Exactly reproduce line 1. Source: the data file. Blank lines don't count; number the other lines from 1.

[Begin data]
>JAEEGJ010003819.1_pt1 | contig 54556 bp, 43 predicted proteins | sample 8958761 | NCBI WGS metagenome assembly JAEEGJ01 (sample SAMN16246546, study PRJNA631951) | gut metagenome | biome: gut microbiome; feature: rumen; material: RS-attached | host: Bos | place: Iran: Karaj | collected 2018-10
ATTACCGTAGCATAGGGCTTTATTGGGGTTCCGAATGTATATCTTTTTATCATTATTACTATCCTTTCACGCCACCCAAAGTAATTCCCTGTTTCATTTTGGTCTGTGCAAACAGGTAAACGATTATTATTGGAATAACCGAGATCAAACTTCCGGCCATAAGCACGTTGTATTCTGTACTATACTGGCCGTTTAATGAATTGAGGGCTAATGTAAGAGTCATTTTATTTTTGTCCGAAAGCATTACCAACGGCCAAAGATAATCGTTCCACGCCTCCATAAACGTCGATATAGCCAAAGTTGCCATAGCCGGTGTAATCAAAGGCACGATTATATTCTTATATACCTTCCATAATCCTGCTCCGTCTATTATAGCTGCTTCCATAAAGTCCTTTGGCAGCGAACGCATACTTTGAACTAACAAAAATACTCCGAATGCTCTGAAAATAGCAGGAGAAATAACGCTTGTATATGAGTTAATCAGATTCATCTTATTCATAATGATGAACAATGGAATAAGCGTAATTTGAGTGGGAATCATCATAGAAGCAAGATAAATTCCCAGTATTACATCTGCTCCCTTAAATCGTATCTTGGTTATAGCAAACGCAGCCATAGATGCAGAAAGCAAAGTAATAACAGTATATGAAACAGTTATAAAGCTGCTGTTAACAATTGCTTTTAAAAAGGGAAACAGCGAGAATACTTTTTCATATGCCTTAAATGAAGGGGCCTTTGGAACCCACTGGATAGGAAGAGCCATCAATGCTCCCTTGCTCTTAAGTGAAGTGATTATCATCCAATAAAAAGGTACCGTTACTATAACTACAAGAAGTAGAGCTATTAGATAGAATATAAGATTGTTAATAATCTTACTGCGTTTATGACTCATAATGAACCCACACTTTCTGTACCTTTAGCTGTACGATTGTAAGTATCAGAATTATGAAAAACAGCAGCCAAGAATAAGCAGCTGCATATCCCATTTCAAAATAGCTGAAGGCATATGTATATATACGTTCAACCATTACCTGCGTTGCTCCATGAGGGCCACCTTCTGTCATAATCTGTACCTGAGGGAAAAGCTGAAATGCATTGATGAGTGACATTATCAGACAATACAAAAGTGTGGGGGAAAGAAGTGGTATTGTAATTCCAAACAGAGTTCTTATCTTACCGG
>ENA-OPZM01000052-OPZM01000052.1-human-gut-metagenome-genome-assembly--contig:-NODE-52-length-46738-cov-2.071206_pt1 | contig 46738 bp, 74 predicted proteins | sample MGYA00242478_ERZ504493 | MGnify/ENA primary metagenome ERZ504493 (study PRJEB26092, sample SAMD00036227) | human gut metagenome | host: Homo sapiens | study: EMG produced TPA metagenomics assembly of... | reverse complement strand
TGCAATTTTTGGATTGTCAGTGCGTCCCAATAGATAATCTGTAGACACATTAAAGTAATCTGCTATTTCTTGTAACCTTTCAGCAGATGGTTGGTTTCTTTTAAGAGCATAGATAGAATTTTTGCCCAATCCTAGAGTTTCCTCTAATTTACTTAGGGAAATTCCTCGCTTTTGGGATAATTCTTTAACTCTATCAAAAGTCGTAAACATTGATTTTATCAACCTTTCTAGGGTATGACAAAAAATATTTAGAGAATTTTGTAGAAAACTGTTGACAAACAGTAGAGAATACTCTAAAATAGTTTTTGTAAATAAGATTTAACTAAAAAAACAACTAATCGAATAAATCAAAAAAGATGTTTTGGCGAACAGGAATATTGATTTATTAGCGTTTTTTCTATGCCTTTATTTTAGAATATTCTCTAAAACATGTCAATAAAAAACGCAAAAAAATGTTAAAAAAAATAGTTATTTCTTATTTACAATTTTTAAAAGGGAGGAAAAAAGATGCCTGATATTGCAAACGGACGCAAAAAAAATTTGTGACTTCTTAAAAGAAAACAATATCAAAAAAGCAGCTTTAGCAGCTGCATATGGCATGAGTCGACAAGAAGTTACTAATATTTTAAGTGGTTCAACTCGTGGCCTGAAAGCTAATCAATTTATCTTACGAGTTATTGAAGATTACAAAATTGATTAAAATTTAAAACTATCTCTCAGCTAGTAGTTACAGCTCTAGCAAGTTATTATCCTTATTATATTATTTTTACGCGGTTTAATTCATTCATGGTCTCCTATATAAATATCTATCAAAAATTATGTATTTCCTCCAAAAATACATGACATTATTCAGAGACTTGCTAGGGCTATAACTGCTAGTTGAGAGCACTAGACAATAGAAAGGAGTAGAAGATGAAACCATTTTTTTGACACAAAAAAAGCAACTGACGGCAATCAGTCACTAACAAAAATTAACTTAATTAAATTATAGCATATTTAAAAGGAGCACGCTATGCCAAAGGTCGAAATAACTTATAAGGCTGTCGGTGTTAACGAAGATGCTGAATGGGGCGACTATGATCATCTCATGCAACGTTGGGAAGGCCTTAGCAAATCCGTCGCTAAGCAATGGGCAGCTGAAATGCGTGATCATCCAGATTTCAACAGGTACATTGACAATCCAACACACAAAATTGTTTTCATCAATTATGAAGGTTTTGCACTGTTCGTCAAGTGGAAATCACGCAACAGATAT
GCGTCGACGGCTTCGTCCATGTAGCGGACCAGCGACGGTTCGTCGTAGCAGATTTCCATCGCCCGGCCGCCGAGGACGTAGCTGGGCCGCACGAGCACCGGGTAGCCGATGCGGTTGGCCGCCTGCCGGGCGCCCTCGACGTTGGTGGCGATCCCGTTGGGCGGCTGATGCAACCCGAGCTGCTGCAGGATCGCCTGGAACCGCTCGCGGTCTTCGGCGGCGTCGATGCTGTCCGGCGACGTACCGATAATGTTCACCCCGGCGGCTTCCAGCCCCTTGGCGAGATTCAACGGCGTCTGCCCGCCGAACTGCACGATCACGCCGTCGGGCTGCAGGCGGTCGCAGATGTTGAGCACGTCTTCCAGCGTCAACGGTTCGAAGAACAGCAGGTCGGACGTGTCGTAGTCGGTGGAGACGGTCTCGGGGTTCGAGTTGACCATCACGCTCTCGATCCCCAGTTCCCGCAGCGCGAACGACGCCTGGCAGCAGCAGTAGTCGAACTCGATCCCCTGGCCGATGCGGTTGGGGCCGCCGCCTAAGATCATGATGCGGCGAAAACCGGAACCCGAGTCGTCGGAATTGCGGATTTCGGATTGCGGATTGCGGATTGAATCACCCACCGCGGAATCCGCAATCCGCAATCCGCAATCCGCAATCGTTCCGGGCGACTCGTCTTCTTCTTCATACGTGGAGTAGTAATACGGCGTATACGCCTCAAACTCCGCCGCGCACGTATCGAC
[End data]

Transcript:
>JAEEGJ010003819.1_pt1 | contig 54556 bp, 43 predicted proteins | sample 8958761 | NCBI WGS metagenome assembly JAEEGJ01 (sample SAMN16246546, study PRJNA631951) | gut metagenome | biome: gut microbiome; feature: rumen; material: RS-attached | host: Bos | place: Iran: Karaj | collected 2018-10